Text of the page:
A FAMILY is pinning their hopes on Mail readers to help them complete their ancestry.
Kenneth Dunn, 61, and his sister Sylvia Frost, have spent a year in their quest to find out more about their descendants.
Their studies have so far unearthed a First World War hero who attacked a machine gun post in France.
He was Kenneth and Sylvia’s Great Uncle Alfred Dunn, of Stephen Street, in Hartlepool. He was educated at Jesmond Road School and then a Richardson Westgarth brass finisher.
He was a raw 18-year-old when he enlisted with the 18th Battalion of the Durham Light Infantry (the Durham Pals).
But Alfred’s fateful day came on July 18, 1918, two weeks after he arrived on the Western Front.
His story can be told thanks to the pain-staking research of Hartlepool-born Kenneth, a retired teacher of art at Brierton School, in Hartlepool, and now of Wolviston Court, in Billingham.
He said: “We began our research at Hartlepool Library and found obituaries to Alfred in the Northern Daily Mail. It is impossible to explain the excitement you feel when facts appear from all those years ago.”
Kenneth and Sylvia, a former teacher at St Aidan’s Primary School in Hartlepool, also used the Durham Records Office for their research.
Archives show Alfred and his battalion attacked German positions at Plate Becque at Vieux Berquin.
Every one of the battalion, except an officer, were wiped out by the enemy.
“Fighting was so intense that Alfred’s body remained on the battlefield,” said Kenneth.
“He has no known grave but we feel that, after the war when many bodies were recovered by special search teams, his remains might have been taken to the nearby Aval Wood Military Cemetery on the edge of Nieppe Forest where there are 155 unidentified burials.”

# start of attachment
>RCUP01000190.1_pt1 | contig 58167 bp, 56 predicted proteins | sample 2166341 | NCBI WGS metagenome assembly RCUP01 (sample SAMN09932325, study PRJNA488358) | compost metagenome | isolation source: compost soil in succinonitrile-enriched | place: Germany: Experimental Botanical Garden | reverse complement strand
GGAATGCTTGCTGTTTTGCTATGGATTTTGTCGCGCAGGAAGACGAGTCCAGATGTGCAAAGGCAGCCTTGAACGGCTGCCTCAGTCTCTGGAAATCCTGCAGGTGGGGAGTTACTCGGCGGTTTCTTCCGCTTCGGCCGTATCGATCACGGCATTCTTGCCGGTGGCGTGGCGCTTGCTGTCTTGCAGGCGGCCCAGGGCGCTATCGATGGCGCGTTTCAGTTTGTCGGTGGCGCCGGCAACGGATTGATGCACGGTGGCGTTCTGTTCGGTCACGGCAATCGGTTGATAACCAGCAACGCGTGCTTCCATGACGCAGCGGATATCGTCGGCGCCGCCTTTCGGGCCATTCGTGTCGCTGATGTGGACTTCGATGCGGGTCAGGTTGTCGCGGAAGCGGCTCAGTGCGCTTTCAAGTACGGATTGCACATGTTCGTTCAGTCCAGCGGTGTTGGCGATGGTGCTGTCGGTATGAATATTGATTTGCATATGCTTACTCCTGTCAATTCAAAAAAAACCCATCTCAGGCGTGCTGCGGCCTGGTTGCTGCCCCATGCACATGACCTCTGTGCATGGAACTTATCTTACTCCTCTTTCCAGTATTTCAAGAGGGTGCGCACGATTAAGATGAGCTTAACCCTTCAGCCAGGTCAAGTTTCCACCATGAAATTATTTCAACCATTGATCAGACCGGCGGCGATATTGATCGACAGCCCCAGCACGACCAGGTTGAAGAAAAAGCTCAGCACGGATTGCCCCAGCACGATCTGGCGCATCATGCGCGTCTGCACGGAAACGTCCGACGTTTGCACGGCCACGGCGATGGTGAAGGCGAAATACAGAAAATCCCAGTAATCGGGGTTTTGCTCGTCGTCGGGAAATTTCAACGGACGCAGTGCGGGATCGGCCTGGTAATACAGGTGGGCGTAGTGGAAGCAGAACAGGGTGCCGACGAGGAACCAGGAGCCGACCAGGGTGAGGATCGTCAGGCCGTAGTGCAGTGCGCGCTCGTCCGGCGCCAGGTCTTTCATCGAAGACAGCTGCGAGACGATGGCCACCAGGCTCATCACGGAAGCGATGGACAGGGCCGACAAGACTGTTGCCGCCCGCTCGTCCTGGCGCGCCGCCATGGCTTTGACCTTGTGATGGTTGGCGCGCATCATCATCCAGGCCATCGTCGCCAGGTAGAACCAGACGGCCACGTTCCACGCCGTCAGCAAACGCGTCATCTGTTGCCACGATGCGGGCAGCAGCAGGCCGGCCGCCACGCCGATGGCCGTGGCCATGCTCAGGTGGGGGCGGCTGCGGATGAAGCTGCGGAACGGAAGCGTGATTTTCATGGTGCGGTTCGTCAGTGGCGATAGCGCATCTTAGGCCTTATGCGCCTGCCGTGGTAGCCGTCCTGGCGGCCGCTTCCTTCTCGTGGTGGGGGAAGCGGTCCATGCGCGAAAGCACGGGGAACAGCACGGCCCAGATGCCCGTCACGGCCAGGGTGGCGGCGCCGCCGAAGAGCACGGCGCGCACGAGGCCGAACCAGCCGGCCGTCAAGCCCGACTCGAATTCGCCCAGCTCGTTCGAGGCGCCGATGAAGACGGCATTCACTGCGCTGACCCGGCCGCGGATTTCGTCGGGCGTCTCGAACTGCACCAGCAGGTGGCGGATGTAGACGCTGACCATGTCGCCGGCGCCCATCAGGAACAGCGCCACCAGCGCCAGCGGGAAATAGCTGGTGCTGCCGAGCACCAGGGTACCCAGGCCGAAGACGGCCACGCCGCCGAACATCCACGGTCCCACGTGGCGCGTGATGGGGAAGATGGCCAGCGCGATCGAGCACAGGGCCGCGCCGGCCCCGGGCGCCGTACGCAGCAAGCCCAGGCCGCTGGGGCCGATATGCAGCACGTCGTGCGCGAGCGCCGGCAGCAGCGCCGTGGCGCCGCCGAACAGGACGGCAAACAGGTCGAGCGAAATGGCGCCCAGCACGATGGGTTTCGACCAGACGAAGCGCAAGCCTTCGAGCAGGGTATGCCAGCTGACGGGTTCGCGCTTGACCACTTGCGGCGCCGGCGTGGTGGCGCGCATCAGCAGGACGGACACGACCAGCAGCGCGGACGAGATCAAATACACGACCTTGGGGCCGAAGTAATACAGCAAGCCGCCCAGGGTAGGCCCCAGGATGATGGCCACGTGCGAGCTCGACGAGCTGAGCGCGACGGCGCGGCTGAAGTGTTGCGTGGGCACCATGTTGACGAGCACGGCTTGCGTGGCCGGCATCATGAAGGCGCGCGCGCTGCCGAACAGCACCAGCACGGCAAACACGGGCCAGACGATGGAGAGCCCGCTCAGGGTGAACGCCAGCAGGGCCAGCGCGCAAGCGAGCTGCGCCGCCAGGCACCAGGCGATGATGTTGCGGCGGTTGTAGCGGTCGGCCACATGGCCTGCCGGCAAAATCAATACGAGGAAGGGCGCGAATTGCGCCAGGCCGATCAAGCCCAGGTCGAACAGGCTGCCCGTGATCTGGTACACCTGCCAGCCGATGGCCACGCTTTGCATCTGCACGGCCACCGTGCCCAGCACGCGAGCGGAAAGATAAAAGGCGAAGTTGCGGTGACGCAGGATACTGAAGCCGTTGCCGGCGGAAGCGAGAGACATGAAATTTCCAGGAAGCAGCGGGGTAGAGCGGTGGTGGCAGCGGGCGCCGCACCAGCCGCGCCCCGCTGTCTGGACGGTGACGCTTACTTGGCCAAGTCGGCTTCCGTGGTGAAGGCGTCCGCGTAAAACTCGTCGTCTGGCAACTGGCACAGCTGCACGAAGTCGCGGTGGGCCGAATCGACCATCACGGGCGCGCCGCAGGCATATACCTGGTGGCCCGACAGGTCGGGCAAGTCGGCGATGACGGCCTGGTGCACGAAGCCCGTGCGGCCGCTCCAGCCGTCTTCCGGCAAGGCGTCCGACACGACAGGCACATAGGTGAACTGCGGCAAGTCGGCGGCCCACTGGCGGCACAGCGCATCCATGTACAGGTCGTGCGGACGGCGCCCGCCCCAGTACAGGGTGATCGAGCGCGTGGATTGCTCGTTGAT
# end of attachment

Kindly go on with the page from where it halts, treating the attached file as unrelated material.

Kenneth and Sylvia have so far got copies of documents including the instructions for the battalion’s attack that dayand reports sent back from the battlefield by officers.
Kenneth said: “Those in charge thought the operation would be quite simple. Patrols had suggested the area was not strongly held by the enemy.
“But what the powers did not know was that, the evening before the operation, a crack German infantry division had taken over and changed the system of defence.”
It was a recipe for disaster.
Kenneth and Sylvia have also got copies of other documents including Alfred’s safety record, enlistment papers, and casualty records.
He’d had to see the Army doctor twice, once to have a tooth extracted and once for a sore side.
But Kenneth added: “We are really desperate to complete our story by including one really important item which is a photograph of our Great Uncle as we don’t have one.
“We have tried all avenues and our only hope is that a relative of one of Alfred’s brothers or sister might just have a picture of him.”
l Anyone who can help Kenneth or Sylvia, and anyone wanting to share their own family history search with the Hartlepool Mail, should contact Chris Cordner by writing to him at New Clarence House, Wesley Square, Hartlepool, TS24 8BX, via email to firstname.lastname@example.org or by calling (01429) 239377.